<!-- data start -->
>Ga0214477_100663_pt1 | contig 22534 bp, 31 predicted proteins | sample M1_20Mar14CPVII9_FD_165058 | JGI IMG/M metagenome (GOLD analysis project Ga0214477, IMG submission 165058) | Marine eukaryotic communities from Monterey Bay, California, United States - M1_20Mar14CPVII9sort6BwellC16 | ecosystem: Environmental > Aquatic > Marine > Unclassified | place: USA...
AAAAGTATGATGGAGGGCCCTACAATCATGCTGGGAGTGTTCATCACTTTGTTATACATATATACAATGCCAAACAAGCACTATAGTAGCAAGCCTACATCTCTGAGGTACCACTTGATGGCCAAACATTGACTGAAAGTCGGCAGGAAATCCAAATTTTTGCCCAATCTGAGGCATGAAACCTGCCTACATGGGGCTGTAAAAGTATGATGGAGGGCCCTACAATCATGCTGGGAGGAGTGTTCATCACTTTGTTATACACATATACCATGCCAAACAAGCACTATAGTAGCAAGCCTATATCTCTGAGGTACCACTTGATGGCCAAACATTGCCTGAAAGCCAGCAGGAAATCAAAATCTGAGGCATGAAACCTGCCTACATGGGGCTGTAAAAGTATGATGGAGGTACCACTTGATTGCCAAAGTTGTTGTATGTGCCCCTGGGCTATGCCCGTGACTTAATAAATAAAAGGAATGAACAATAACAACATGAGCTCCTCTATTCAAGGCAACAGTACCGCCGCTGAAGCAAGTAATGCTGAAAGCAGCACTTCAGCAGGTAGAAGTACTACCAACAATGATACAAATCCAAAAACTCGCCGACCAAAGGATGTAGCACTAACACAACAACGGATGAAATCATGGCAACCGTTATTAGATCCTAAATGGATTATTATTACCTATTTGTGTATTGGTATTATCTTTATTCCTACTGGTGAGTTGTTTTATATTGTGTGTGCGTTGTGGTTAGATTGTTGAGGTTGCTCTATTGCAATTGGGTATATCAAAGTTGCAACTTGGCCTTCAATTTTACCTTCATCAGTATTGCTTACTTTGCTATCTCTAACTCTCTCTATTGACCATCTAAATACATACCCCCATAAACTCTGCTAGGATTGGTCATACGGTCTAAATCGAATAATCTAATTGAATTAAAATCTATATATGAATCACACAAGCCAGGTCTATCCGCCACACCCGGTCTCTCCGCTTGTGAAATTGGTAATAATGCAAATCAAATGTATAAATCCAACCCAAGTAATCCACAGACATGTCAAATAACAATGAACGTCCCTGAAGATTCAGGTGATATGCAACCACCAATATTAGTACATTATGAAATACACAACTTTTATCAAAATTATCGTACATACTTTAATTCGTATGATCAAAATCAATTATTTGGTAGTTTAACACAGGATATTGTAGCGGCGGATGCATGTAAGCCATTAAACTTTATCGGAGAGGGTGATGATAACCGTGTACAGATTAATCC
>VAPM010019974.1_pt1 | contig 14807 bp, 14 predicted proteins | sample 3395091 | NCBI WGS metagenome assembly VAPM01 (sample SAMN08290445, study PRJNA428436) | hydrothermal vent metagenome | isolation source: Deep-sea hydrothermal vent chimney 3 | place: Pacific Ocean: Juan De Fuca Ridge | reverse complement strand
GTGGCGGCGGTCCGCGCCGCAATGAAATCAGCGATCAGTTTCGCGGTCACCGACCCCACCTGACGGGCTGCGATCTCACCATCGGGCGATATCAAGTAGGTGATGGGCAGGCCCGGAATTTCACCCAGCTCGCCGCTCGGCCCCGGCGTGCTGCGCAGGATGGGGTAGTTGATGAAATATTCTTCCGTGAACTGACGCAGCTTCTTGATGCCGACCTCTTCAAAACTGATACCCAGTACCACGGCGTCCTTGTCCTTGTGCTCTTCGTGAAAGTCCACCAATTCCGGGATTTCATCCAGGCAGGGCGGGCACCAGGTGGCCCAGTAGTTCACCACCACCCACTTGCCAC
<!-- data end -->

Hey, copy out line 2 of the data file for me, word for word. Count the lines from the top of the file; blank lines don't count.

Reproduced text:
AAAAGTATGATGGAGGGCCCTACAATCATGCTGGGAGTGTTCATCACTTTGTTATACATATATACAATGCCAAACAAGCACTATAGTAGCAAGCCTACATCTCTGAGGTACCACTTGATGGCCAAACATTGACTGAAAGTCGGCAGGAAATCCAAATTTTTGCCCAATCTGAGGCATGAAACCTGCCTACATGGGGCTGTAAAAGTATGATGGAGGGCCCTACAATCATGCTGGGAGGAGTGTTCATCACTTTGTTATACACATATACCATGCCAAACAAGCACTATAGTAGCAAGCCTATATCTCTGAGGTACCACTTGATGGCCAAACATTGCCTGAAAGCCAGCAGGAAATCAAAATCTGAGGCATGAAACCTGCCTACATGGGGCTGTAAAAGTATGATGGAGGTACCACTTGATTGCCAAAGTTGTTGTATGTGCCCCTGGGCTATGCCCGTGACTTAATAAATAAAAGGAATGAACAATAACAACATGAGCTCCTCTATTCAAGGCAACAGTACCGCCGCTGAAGCAAGTAATGCTGAAAGCAGCACTTCAGCAGGTAGAAGTACTACCAACAATGATACAAATCCAAAAACTCGCCGACCAAAGGATGTAGCACTAACACAACAACGGATGAAATCATGGCAACCGTTATTAGATCCTAAATGGATTATTATTACCTATTTGTGTATTGGTATTATCTTTATTCCTACTGGTGAGTTGTTTTATATTGTGTGTGCGTTGTGGTTAGATTGTTGAGGTTGCTCTATTGCAATTGGGTATATCAAAGTTGCAACTTGGCCTTCAATTTTACCTTCATCAGTATTGCTTACTTTGCTATCTCTAACTCTCTCTATTGACCATCTAAATACATACCCCCATAAACTCTGCTAGGATTGGTCATACGGTCTAAATCGAATAATCTAATTGAATTAAAATCTATATATGAATCACACAAGCCAGGTCTATCCGCCACACCCGGTCTCTCCGCTTGTGAAATTGGTAATAATGCAAATCAAATGTATAAATCCAACCCAAGTAATCCACAGACATGTCAAATAACAATGAACGTCCCTGAAGATTCAGGTGATATGCAACCACCAATATTAGTACATTATGAAATACACAACTTTTATCAAAATTATCGTACATACTTTAATTCGTATGATCAAAATCAATTATTTGGTAGTTTAACACAGGATATTGTAGCGGCGGATGCATGTAAGCCATTAAACTTTATCGGAGAGGGTGATGATAACCGTGTACAGATTAATCC